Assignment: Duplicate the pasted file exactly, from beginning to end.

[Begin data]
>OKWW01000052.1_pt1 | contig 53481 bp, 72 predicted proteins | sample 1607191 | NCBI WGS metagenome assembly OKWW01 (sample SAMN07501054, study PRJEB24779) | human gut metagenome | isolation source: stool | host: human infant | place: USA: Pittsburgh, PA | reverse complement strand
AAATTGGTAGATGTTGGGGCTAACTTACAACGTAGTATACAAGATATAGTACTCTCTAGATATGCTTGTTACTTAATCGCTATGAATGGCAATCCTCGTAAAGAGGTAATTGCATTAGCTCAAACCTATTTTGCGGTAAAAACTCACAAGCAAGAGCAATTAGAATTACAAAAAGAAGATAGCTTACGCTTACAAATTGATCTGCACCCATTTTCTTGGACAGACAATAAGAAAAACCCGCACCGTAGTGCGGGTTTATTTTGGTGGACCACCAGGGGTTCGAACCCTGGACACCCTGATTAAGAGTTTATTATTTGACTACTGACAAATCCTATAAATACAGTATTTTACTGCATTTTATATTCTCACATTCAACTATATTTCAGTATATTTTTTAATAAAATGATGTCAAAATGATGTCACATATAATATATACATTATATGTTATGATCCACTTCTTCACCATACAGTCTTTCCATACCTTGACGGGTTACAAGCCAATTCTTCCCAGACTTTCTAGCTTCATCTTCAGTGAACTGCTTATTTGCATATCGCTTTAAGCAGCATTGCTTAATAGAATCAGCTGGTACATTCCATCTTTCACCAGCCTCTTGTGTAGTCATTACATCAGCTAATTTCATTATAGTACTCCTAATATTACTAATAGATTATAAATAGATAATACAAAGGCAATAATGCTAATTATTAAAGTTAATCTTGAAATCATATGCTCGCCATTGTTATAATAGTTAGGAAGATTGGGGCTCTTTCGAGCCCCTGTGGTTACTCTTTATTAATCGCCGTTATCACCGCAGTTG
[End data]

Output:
>OKWW01000052.1_pt1 | contig 53481 bp, 72 predicted proteins | sample 1607191 | NCBI WGS metagenome assembly OKWW01 (sample SAMN07501054, study PRJEB24779) | human gut metagenome | isolation source: stool | host: human infant | place: USA: Pittsburgh, PA | reverse complement strand
AAATTGGTAGATGTTGGGGCTAACTTACAACGTAGTATACAAGATATAGTACTCTCTAGATATGCTTGTTACTTAATCGCTATGAATGGCAATCCTCGTAAAGAGGTAATTGCATTAGCTCAAACCTATTTTGCGGTAAAAACTCACAAGCAAGAGCAATTAGAATTACAAAAAGAAGATAGCTTACGCTTACAAATTGATCTGCACCCATTTTCTTGGACAGACAATAAGAAAAACCCGCACCGTAGTGCGGGTTTATTTTGGTGGACCACCAGGGGTTCGAACCCTGGACACCCTGATTAAGAGTTTATTATTTGACTACTGACAAATCCTATAAATACAGTATTTTACTGCATTTTATATTCTCACATTCAACTATATTTCAGTATATTTTTTAATAAAATGATGTCAAAATGATGTCACATATAATATATACATTATATGTTATGATCCACTTCTTCACCATACAGTCTTTCCATACCTTGACGGGTTACAAGCCAATTCTTCCCAGACTTTCTAGCTTCATCTTCAGTGAACTGCTTATTTGCATATCGCTTTAAGCAGCATTGCTTAATAGAATCAGCTGGTACATTCCATCTTTCACCAGCCTCTTGTGTAGTCATTACATCAGCTAATTTCATTATAGTACTCCTAATATTACTAATAGATTATAAATAGATAATACAAAGGCAATAATGCTAATTATTAAAGTTAATCTTGAAATCATATGCTCGCCATTGTTATAATAGTTAGGAAGATTGGGGCTCTTTCGAGCCCCTGTGGTTACTCTTTATTAATCGCCGTTATCACCGCAGTTG